Giving back to celebrate 150 years

Community involvement

In honour of a milestone anniversary, $5.5 million has been donated to youth-focused organizations in communities across Canada, the U.S., UK and the Caribbean.


RBC’s story began in 1869 with the incorporation of the Merchants’ Bank in Halifax, Nova Scotia. 

Pictured (top): Halifax Main – Bedford Row, NS, branch exterior circa 1864. Signage on branch exterior reads “Merchants Bank”. Overlaid: As the original founders of the Merchants’ Bank of Halifax were well-established maritime merchants, a modern three-mast sailing ship with an auxiliary engine, allegedly belonging to one of the bank’s original directors William Cunard, was a logical choice for the centerpiece for the bank’s first corporate seal.

It was a century-and-a-half ago in Halifax, Nova Scotia, with the incorporation of the Merchants’ Bank in 1869 that RBC’s story began. Since that time, RBC has been committed to helping clients thrive and communities prosper, and on June 22, 2019, RBC officially celebrated its 150th anniversary.

In honour of this milestone anniversary, RBC donated $5.5 million to youth-focused organizations in communities across Canada, the U.S., UK and the Caribbean. In line with the RBC Future Launch program, these donations were aimed at programs and services for young people, including education, skills development, health, employment and more.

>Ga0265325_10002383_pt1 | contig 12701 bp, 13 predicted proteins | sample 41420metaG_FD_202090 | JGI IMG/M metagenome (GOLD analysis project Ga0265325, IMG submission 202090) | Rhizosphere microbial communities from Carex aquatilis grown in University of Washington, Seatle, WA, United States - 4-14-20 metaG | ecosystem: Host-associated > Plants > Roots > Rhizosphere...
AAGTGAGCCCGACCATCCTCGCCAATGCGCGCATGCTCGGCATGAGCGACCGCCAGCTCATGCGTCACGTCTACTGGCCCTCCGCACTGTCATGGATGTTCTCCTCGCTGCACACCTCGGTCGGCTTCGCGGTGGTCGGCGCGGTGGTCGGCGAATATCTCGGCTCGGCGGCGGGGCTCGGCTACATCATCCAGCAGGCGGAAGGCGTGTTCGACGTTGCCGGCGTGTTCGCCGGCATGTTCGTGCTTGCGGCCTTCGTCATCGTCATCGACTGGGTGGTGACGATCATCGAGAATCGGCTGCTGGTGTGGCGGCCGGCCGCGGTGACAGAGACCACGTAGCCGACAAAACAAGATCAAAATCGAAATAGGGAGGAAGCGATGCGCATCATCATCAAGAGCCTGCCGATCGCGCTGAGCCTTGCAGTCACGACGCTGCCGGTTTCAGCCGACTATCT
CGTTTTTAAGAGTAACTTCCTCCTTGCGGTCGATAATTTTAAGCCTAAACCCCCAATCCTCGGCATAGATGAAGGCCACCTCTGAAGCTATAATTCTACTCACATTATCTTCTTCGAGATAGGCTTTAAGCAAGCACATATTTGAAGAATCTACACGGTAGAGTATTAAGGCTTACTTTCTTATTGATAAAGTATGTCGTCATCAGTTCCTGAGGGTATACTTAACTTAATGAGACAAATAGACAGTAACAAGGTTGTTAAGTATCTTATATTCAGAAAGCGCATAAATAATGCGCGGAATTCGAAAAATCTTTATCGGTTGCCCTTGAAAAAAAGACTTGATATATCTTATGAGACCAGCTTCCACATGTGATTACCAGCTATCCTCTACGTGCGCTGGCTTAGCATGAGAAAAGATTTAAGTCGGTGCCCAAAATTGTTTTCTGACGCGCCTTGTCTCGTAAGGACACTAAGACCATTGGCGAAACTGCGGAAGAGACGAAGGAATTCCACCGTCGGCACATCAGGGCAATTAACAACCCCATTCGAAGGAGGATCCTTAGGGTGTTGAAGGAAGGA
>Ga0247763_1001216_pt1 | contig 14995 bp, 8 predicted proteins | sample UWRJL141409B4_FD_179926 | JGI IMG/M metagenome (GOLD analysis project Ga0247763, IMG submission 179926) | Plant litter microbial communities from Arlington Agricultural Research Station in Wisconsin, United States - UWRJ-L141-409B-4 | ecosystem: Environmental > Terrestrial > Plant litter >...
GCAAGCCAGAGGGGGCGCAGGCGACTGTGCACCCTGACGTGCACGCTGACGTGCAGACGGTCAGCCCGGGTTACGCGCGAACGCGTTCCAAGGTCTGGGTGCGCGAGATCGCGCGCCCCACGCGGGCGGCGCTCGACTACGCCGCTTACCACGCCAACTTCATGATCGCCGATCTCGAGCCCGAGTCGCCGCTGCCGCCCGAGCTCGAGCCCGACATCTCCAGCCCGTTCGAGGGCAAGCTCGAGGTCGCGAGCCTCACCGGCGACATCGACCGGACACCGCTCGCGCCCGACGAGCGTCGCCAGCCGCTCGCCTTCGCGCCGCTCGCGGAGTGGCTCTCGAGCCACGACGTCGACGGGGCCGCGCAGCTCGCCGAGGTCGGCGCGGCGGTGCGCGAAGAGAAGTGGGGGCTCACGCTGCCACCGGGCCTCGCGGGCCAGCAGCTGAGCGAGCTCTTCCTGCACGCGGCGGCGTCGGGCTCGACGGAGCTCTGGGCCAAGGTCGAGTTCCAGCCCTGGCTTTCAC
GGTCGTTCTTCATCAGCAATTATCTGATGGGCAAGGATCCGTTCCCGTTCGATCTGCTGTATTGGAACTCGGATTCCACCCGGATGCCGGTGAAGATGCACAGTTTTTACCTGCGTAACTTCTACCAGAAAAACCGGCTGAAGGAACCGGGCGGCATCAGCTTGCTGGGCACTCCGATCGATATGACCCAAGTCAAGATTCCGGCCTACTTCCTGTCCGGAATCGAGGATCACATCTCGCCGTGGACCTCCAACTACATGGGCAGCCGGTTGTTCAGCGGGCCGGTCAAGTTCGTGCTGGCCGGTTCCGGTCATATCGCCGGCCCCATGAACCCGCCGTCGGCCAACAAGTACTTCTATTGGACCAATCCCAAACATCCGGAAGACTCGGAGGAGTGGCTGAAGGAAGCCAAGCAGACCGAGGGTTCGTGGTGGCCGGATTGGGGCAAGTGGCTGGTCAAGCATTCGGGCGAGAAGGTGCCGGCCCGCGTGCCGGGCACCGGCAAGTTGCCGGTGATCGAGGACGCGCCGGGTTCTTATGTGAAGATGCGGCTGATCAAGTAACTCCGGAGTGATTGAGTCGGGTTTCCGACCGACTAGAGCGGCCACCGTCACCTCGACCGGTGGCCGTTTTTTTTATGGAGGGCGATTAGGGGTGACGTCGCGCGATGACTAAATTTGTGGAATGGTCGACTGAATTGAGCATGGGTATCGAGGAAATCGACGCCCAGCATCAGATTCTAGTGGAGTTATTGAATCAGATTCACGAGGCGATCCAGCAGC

rbc celebrates 150 years archive pictures

Pictured (r): RBC’s Sackville, NB, branch was first opened as an agency of the Merchants’ Bank of Halifax on April 24, 1882, and has the distinction of being the bank’s first New Brunswick branch. This photograph depicts Sackville’s branch exterior, dated 1917, with people standing outside the branch.Pictured (l): Earliest known Merchants’ Bank of Halifax Advertisement, 1873. Shows paid up capital, lists directors, Nova Scotia branches and their agents or managers. 

To further celebrate 150 years, RBC encouraged employees to give back with the Make RBC 150 Count campaign. Through this initiative, hundreds of RBC employees around the world received an RBC 150 kit, which contained $150 to use towards making a positive impact in their communities.

Here are some of the inspiring stories of how employees made a difference across the country.

rbc 150 employee photo linda

Linda, Manitoba

Linda’s story highlights how a single endeavour to give back can grow into so much more. With her RBC 150 kit, Linda partnered with a local child and family agency for Indigenous youth in care. Children were encouraged to enter a contest where they had to write about what they would do if they had $150 to make a difference.